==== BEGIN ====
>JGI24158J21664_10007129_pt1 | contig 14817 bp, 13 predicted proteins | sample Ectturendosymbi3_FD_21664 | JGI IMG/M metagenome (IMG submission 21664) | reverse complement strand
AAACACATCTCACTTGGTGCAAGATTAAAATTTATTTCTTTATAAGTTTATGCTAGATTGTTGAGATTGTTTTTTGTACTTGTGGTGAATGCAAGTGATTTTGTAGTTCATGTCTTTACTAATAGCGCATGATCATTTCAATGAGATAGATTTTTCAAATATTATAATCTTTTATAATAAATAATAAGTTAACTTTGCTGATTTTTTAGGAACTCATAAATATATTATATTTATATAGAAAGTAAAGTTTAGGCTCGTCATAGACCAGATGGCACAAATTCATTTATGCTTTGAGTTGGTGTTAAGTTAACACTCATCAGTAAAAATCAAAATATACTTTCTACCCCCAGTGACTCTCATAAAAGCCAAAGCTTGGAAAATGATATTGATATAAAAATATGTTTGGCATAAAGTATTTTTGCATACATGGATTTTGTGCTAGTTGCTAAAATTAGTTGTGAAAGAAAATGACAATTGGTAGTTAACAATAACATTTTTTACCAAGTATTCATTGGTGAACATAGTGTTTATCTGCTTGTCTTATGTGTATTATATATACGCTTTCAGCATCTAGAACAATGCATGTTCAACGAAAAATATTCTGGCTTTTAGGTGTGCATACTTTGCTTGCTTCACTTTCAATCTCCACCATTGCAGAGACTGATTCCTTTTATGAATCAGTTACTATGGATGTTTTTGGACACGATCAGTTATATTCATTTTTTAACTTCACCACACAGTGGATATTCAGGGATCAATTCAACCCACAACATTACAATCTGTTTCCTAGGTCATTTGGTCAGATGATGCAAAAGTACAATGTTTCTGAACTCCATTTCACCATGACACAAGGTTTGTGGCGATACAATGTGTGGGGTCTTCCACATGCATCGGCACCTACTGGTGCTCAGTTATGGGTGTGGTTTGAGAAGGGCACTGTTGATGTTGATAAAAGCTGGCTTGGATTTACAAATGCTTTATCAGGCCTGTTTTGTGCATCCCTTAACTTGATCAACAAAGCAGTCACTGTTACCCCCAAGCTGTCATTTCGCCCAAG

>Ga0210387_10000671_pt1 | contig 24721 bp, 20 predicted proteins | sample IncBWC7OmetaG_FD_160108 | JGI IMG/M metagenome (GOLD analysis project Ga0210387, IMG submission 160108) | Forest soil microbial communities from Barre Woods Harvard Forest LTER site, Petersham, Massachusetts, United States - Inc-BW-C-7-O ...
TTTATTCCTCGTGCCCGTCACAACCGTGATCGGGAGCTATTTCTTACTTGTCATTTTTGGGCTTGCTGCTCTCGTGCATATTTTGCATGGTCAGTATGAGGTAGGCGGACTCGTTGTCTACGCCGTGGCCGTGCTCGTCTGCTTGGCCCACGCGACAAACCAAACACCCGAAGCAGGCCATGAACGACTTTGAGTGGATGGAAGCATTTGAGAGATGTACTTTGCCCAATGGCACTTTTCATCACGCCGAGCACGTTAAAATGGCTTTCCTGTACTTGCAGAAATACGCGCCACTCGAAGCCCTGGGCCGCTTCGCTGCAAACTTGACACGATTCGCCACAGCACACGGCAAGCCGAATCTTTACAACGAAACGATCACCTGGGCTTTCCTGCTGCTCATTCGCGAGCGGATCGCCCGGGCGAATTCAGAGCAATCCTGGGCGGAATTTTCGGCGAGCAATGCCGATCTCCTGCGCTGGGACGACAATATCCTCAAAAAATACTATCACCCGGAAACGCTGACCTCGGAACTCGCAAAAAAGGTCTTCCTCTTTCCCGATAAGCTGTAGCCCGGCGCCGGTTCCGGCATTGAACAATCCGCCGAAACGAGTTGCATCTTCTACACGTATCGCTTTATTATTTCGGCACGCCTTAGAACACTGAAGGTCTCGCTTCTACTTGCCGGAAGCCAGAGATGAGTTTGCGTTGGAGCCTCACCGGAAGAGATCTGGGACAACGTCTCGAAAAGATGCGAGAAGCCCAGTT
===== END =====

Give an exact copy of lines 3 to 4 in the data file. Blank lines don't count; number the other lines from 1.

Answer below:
>Ga0210387_10000671_pt1 | contig 24721 bp, 20 predicted proteins | sample IncBWC7OmetaG_FD_160108 | JGI IMG/M metagenome (GOLD analysis project Ga0210387, IMG submission 160108) | Forest soil microbial communities from Barre Woods Harvard Forest LTER site, Petersham, Massachusetts, United States - Inc-BW-C-7-O ...
TTTATTCCTCGTGCCCGTCACAACCGTGATCGGGAGCTATTTCTTACTTGTCATTTTTGGGCTTGCTGCTCTCGTGCATATTTTGCATGGTCAGTATGAGGTAGGCGGACTCGTTGTCTACGCCGTGGCCGTGCTCGTCTGCTTGGCCCACGCGACAAACCAAACACCCGAAGCAGGCCATGAACGACTTTGAGTGGATGGAAGCATTTGAGAGATGTACTTTGCCCAATGGCACTTTTCATCACGCCGAGCACGTTAAAATGGCTTTCCTGTACTTGCAGAAATACGCGCCACTCGAAGCCCTGGGCCGCTTCGCTGCAAACTTGACACGATTCGCCACAGCACACGGCAAGCCGAATCTTTACAACGAAACGATCACCTGGGCTTTCCTGCTGCTCATTCGCGAGCGGATCGCCCGGGCGAATTCAGAGCAATCCTGGGCGGAATTTTCGGCGAGCAATGCCGATCTCCTGCGCTGGGACGACAATATCCTCAAAAAATACTATCACCCGGAAACGCTGACCTCGGAACTCGCAAAAAAGGTCTTCCTCTTTCCCGATAAGCTGTAGCCCGGCGCCGGTTCCGGCATTGAACAATCCGCCGAAACGAGTTGCATCTTCTACACGTATCGCTTTATTATTTCGGCACGCCTTAGAACACTGAAGGTCTCGCTTCTACTTGCCGGAAGCCAGAGATGAGTTTGCGTTGGAGCCTCACCGGAAGAGATCTGGGACAACGTCTCGAAAAGATGCGAGAAGCCCAGTT